government, in the revolution of 1958, the existence of a large, educated
middle class was widely acknowledged as the primary cause. If the US does
want a real democracy in Iraq, it is largely to blame for strengthening
Hussein's grip on Iraqi society, leaving a violent and immanently disastrous
"regime change" as the only option.
This probably stems from a desire to have a US-friendly regime in power.
When Sunni Muslims in southern Iraq and Kurds in the north began a major
rebellion during the Gulf War, they asked for the US to provide them with
arms captured from Saddam Hussein's army. Not only did the US refuse, but US
air cover mysteriously disappeared at the critical moment, allowing Hussein
to crush the rebellion with gunships. (US support for Hussein goes all the
way back to 1963, when the CIA sponsored the coup that eventually put him in
power. After an interlude where Iraq was a "terrorist state", diplomatic
relations were reopened in 1983--by none other than Donald Rumsfeld--just in
time for US companies to provide Iraq with materials for chemical weapons
and nuclear reactors, nerve gas, and military helicopters, which were used
in the Iran/Iraq war.)
But if an invasion won't be good for Iraqis, it isn't clear that it will be
good for the US, either. Besides facing a long ground war with thousands of
US casualties (something that the US public is, paradoxically, sensitive
of), the US may make itself more, not less vulnerable to terrorist attacks
by attacking. As a CIA report quoted in the New York Times said, "Should
Saddam conclude that a U.S.-led attack could no longer be deterred, he would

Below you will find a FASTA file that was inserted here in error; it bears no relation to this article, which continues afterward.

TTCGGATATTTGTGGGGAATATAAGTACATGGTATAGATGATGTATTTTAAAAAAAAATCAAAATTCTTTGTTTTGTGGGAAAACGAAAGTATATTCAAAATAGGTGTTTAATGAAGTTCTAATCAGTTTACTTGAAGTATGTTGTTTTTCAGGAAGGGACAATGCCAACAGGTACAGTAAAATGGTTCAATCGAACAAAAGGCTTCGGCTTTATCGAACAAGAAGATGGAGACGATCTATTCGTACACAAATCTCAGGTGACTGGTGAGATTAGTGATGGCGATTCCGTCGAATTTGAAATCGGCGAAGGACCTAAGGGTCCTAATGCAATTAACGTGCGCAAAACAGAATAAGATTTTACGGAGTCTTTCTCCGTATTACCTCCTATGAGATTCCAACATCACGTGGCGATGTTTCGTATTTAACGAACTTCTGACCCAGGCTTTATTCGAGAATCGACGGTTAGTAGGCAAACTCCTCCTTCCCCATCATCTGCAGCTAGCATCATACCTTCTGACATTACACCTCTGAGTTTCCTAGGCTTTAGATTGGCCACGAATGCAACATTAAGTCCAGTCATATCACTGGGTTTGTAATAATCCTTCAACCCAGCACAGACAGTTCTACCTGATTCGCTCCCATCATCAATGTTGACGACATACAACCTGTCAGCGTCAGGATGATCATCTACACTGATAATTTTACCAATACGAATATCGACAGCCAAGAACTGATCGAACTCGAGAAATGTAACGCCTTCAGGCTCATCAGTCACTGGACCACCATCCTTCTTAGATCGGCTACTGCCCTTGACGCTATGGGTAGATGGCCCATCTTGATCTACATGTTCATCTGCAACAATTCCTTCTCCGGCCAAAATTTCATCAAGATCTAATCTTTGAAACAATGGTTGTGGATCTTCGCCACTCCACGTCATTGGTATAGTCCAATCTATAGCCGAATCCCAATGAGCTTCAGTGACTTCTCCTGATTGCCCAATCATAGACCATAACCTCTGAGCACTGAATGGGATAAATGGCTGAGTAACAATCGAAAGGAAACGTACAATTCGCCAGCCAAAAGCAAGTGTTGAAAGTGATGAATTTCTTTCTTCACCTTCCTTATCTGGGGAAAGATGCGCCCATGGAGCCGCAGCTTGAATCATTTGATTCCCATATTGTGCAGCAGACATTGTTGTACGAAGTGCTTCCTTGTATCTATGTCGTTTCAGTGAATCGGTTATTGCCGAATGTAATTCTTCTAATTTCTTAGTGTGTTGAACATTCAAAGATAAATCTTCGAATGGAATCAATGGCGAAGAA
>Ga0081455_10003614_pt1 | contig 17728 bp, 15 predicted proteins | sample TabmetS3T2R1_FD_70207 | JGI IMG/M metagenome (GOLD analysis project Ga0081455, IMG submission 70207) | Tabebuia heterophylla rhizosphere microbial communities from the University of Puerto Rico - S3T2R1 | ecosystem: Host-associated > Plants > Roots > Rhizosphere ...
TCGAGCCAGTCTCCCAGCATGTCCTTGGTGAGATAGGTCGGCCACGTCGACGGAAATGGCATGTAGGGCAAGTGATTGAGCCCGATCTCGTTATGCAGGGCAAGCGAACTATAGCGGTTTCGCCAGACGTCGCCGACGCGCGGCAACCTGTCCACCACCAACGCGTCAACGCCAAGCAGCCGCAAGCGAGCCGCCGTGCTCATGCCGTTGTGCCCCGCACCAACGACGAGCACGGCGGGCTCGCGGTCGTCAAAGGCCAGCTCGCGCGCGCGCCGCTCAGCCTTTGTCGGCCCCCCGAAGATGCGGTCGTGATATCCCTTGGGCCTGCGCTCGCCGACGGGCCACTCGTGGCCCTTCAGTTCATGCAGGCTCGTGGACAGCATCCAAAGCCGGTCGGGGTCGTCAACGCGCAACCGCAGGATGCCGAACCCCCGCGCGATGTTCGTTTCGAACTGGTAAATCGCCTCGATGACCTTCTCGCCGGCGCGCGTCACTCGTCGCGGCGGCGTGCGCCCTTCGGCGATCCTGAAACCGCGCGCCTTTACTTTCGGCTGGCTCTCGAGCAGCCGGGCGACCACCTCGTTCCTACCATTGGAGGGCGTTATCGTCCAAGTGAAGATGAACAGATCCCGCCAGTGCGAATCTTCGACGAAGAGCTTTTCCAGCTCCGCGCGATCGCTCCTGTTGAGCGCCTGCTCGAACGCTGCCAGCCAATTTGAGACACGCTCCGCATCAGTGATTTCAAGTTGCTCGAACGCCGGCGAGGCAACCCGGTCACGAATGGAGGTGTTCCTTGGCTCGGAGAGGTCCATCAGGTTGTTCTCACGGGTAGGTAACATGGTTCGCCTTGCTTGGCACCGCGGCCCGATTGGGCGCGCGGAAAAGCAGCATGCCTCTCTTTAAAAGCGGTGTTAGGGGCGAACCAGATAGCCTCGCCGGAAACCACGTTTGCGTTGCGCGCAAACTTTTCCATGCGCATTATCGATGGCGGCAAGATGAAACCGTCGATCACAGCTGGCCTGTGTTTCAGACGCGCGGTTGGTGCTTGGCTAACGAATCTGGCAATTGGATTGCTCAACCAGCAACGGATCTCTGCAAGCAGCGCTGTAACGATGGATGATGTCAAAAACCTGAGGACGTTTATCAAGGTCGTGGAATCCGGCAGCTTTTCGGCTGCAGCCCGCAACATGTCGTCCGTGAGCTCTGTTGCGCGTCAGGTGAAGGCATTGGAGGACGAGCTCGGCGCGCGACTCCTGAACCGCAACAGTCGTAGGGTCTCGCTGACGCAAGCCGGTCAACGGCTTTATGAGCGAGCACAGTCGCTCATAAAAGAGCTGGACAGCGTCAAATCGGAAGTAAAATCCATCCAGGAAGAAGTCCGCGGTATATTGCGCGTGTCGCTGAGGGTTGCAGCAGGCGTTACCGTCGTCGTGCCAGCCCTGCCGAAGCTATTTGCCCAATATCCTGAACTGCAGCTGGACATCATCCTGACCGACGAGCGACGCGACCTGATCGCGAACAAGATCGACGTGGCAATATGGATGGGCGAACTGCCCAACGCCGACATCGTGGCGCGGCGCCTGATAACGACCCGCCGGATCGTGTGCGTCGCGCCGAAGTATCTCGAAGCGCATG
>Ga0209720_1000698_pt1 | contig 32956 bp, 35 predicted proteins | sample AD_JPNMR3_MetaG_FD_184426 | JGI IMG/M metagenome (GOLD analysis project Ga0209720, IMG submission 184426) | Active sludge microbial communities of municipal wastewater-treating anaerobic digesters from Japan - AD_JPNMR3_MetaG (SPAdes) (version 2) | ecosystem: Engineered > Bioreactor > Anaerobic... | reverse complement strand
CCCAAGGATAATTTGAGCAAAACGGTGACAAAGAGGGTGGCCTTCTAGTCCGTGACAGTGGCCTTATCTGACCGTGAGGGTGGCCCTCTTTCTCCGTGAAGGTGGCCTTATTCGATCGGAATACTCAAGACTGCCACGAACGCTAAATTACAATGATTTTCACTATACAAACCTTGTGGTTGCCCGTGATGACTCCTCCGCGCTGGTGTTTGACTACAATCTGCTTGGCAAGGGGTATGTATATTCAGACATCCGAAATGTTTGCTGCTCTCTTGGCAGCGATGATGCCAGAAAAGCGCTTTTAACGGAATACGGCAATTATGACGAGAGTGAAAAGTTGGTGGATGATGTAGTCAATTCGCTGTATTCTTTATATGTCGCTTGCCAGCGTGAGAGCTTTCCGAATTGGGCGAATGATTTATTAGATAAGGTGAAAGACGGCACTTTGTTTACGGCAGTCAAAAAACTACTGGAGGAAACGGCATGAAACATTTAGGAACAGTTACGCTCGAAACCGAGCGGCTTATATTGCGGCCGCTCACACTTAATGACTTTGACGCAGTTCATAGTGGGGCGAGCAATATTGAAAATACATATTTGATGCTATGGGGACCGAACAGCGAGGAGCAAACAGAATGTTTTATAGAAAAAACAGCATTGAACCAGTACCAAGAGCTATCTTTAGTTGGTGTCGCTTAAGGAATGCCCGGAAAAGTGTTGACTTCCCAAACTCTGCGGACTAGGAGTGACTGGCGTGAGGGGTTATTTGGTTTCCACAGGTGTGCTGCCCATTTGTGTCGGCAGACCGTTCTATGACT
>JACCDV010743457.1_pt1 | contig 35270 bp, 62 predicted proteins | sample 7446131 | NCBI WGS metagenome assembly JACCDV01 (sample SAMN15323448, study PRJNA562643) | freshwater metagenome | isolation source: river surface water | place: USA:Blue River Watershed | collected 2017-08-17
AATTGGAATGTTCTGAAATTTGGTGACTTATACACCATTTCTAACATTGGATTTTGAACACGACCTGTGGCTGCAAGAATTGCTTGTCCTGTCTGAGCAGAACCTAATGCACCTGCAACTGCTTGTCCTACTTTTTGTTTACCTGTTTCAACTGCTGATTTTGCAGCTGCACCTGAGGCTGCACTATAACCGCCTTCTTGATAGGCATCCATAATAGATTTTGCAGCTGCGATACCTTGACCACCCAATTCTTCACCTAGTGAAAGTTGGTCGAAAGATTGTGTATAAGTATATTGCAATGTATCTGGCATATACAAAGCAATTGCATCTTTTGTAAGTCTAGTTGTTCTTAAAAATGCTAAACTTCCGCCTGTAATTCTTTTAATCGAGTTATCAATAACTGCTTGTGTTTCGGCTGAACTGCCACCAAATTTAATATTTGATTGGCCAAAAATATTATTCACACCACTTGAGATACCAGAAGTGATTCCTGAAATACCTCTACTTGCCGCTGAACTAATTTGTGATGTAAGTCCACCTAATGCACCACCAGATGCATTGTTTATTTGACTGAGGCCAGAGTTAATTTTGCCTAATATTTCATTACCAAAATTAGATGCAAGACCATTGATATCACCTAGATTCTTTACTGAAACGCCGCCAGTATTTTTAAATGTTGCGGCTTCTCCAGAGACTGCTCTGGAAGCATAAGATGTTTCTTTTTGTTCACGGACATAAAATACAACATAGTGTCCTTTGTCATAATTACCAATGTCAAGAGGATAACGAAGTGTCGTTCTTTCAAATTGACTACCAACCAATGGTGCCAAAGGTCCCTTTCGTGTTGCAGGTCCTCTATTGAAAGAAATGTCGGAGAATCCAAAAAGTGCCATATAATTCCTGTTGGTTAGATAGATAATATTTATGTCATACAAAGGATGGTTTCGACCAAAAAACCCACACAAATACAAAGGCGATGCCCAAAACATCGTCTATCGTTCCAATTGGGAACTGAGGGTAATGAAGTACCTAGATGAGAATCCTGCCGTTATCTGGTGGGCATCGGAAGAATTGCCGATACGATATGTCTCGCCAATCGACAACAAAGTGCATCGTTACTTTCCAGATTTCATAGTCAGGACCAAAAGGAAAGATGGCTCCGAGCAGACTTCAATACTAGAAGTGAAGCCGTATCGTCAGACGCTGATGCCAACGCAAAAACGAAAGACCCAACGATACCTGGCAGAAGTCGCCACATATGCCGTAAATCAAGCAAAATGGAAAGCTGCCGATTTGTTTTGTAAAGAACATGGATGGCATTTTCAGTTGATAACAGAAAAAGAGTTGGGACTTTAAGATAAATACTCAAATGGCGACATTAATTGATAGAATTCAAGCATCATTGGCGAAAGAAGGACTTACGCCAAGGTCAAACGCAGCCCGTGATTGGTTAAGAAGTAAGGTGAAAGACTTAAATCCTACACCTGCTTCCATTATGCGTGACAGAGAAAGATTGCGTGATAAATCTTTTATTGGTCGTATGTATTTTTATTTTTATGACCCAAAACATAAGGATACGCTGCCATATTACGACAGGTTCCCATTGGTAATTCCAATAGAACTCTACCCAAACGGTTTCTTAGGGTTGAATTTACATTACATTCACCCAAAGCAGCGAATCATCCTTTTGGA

become much less constrained in adopting terrorist actions." Hussein's son,
Uday, recently threatened the US publicly. "If they come, September 11,
which they are crying over and see as a big thing, will be a real picnic for
them," he said. A "terrorism expert" recently quoted in the Globe and Mail
said that "if Saddam knows he's going down, he'll use everything he's got."
Even assuming that Hussein will give up so quickly that he won't have a
chance to use what he has--if he has anything, it's anthrax and vx nerve gas
that US companies sold to him in the 80s--there is still a much greater
danger of any weapons that exist falling into terrorist hands during an
invasion. If, for example, chemical agents are being hidden in the homes of
scientists, they will cease to be under Hussein's control the moment that
bombs begin to fall. Perhaps they will find a new home through the black
If the American government's goal is to prevent terrorism and help the Iraqi
people then two courses of action seem necessary. First is acknowledgement
that the threat of retaliation, rather than "pre-emptive" invasion, is a
much more effective means of keeping Saddam Hussein from using his weapons,
if indeed he has them. Second is an understanding of the long history of US
intervention in Iraq and the 1.5 million lives it has cost. If we want the
Iraqi people to be free from Saddam Hussein's rule, are we really willing to
unilaterally inflict an atrocity many times the magnitude of September 11th
in order to achieve this? Who, exactly, is the US to play such number games
with human lives when it is its own policies that have caused such
unspeakable horrors in the past?
Posted on Monkeyfist at http://monkeyfist.com/articles/833